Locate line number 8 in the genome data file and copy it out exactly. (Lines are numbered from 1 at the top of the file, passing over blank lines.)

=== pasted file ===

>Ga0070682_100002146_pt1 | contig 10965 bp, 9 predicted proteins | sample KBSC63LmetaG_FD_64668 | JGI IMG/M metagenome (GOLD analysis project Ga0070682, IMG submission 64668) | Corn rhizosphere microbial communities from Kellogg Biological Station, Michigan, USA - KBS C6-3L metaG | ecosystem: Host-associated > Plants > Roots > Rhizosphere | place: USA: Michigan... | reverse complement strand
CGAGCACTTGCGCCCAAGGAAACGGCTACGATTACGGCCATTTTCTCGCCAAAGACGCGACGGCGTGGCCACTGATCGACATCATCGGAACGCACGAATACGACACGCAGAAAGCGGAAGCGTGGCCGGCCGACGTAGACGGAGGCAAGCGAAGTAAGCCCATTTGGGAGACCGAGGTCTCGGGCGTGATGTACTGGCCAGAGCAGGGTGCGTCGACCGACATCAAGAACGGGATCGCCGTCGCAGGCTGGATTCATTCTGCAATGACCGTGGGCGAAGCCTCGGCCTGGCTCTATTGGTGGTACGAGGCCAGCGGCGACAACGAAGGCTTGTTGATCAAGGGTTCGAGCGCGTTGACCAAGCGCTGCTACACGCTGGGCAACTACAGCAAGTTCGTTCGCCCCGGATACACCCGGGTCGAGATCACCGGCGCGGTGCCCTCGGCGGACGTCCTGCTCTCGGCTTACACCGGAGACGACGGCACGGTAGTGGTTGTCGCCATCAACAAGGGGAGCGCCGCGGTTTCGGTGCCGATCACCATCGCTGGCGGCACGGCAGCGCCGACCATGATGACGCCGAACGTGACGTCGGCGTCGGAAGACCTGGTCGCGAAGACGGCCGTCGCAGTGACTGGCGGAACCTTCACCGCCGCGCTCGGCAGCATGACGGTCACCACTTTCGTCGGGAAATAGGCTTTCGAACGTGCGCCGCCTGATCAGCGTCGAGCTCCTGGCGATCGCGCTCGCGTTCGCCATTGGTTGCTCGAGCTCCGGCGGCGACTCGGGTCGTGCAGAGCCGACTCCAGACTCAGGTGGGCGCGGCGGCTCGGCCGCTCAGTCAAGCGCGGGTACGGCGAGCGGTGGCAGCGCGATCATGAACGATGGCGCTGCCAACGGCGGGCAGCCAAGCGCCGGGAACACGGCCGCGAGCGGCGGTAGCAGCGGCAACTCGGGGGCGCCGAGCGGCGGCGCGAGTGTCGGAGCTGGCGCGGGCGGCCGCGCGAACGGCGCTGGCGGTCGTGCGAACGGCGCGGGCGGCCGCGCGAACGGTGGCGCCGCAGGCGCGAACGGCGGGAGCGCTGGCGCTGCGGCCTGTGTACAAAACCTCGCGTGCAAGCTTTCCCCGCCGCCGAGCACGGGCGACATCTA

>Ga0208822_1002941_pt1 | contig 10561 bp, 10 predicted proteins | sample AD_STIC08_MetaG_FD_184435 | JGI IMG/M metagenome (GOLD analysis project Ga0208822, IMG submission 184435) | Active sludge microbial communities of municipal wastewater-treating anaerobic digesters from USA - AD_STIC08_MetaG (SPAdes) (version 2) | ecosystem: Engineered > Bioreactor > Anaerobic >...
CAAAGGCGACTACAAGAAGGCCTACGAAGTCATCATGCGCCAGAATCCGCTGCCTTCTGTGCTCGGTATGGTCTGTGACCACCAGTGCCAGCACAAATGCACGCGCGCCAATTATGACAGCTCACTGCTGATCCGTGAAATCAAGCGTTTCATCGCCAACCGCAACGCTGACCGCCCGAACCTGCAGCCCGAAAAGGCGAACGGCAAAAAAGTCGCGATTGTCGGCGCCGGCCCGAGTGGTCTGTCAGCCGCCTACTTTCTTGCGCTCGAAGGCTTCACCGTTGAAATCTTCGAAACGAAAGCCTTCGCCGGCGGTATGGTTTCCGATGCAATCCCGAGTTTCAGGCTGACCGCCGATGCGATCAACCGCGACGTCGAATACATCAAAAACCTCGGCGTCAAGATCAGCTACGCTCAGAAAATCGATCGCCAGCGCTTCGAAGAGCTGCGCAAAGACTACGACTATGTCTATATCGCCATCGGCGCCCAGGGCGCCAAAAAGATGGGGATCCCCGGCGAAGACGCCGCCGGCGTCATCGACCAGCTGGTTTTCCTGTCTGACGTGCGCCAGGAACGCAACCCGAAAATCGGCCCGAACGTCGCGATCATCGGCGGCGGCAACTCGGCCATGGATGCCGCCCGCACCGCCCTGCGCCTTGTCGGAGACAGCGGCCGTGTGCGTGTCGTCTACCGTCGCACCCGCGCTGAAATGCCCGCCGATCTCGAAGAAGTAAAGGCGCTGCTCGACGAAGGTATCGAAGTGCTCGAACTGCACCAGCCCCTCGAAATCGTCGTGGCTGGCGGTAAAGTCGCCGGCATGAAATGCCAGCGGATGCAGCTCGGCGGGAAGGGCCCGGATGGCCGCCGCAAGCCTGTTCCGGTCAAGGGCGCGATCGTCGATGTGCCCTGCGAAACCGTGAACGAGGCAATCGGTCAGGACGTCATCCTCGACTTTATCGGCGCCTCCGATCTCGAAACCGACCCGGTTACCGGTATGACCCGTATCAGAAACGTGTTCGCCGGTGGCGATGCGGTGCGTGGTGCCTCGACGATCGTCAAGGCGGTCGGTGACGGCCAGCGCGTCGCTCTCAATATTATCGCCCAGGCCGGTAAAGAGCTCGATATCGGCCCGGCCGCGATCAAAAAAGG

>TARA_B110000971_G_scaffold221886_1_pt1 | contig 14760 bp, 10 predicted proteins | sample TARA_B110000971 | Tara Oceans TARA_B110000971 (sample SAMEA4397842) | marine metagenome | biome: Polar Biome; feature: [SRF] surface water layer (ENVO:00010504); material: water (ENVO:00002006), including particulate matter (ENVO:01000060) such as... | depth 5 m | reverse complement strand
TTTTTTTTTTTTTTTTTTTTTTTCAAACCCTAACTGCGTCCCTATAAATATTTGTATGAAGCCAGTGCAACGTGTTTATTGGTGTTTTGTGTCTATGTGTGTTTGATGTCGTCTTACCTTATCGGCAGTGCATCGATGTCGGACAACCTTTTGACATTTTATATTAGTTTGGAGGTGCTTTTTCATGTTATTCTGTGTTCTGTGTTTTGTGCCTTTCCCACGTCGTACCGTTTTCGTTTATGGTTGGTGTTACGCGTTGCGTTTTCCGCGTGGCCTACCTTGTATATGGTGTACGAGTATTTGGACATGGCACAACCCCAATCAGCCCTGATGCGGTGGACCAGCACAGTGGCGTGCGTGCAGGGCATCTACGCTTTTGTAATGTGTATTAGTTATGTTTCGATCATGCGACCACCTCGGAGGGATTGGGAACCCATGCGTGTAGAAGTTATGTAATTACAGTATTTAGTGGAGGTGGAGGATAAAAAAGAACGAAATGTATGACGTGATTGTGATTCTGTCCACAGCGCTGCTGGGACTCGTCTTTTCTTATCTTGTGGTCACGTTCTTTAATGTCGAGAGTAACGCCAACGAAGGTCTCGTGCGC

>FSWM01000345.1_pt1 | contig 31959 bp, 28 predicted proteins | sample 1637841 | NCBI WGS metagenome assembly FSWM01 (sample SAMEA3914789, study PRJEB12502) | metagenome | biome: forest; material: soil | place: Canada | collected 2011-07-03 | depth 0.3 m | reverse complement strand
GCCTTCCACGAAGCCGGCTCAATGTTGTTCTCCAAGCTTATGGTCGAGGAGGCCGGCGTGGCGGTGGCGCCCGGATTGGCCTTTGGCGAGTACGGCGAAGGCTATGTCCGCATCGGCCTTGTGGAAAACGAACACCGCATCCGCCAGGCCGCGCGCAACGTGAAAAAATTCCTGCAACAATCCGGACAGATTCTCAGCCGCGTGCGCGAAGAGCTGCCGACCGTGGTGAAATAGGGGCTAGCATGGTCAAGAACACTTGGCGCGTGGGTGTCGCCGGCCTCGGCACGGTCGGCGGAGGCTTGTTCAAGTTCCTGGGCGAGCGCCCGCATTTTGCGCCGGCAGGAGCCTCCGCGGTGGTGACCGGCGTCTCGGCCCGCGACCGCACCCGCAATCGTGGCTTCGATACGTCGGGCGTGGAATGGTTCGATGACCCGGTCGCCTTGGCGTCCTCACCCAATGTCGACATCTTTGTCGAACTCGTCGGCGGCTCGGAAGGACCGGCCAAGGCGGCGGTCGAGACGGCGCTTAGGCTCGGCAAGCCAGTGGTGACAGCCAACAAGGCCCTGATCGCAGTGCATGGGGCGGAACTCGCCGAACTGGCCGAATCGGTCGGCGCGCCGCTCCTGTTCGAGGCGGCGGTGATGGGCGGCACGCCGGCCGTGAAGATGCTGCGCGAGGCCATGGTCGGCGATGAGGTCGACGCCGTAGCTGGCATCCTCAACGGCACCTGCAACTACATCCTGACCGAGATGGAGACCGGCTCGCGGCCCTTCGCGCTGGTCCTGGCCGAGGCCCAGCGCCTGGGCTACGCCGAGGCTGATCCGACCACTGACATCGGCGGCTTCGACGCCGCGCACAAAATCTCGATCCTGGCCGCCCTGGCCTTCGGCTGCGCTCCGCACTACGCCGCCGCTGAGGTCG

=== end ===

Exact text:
GCCTTCCACGAAGCCGGCTCAATGTTGTTCTCCAAGCTTATGGTCGAGGAGGCCGGCGTGGCGGTGGCGCCCGGATTGGCCTTTGGCGAGTACGGCGAAGGCTATGTCCGCATCGGCCTTGTGGAAAACGAACACCGCATCCGCCAGGCCGCGCGCAACGTGAAAAAATTCCTGCAACAATCCGGACAGATTCTCAGCCGCGTGCGCGAAGAGCTGCCGACCGTGGTGAAATAGGGGCTAGCATGGTCAAGAACACTTGGCGCGTGGGTGTCGCCGGCCTCGGCACGGTCGGCGGAGGCTTGTTCAAGTTCCTGGGCGAGCGCCCGCATTTTGCGCCGGCAGGAGCCTCCGCGGTGGTGACCGGCGTCTCGGCCCGCGACCGCACCCGCAATCGTGGCTTCGATACGTCGGGCGTGGAATGGTTCGATGACCCGGTCGCCTTGGCGTCCTCACCCAATGTCGACATCTTTGTCGAACTCGTCGGCGGCTCGGAAGGACCGGCCAAGGCGGCGGTCGAGACGGCGCTTAGGCTCGGCAAGCCAGTGGTGACAGCCAACAAGGCCCTGATCGCAGTGCATGGGGCGGAACTCGCCGAACTGGCCGAATCGGTCGGCGCGCCGCTCCTGTTCGAGGCGGCGGTGATGGGCGGCACGCCGGCCGTGAAGATGCTGCGCGAGGCCATGGTCGGCGATGAGGTCGACGCCGTAGCTGGCATCCTCAACGGCACCTGCAACTACATCCTGACCGAGATGGAGACCGGCTCGCGGCCCTTCGCGCTGGTCCTGGCCGAGGCCCAGCGCCTGGGCTACGCCGAGGCTGATCCGACCACTGACATCGGCGGCTTCGACGCCGCGCACAAAATCTCGATCCTGGCCGCCCTGGCCTTCGGCTGCGCTCCGCACTACGCCGCCGCTGAGGTCG